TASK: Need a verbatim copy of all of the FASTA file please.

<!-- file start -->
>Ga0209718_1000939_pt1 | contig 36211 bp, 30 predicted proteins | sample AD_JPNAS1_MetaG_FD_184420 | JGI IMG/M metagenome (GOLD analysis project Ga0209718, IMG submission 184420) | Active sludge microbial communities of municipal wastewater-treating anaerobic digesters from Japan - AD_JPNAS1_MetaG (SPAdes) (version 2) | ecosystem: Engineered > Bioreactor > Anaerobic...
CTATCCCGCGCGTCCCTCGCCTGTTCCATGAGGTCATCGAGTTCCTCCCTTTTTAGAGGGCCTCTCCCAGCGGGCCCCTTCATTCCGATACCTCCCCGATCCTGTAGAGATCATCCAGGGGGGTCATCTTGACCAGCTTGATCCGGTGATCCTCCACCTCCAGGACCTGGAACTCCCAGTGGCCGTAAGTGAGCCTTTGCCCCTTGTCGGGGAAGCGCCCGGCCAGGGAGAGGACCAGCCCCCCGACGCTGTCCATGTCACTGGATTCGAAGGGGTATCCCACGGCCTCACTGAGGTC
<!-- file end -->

>Ga0209718_1000939_pt1 | contig 36211 bp, 30 predicted proteins | sample AD_JPNAS1_MetaG_FD_184420 | JGI IMG/M metagenome (GOLD analysis project Ga0209718, IMG submission 184420) | Active sludge microbial communities of municipal wastewater-treating anaerobic digesters from Japan - AD_JPNAS1_MetaG (SPAdes) (version 2) | ecosystem: Engineered > Bioreactor > Anaerobic...
CTATCCCGCGCGTCCCTCGCCTGTTCCATGAGGTCATCGAGTTCCTCCCTTTTTAGAGGGCCTCTCCCAGCGGGCCCCTTCATTCCGATACCTCCCCGATCCTGTAGAGATCATCCAGGGGGGTCATCTTGACCAGCTTGATCCGGTGATCCTCCACCTCCAGGACCTGGAACTCCCAGTGGCCGTAAGTGAGCCTTTGCCCCTTGTCGGGGAAGCGCCCGGCCAGGGAGAGGACCAGCCCCCCGACGCTGTCCATGTCACTGGATTCGAAGGGGTATCCCACGGCCTCACTGAGGTC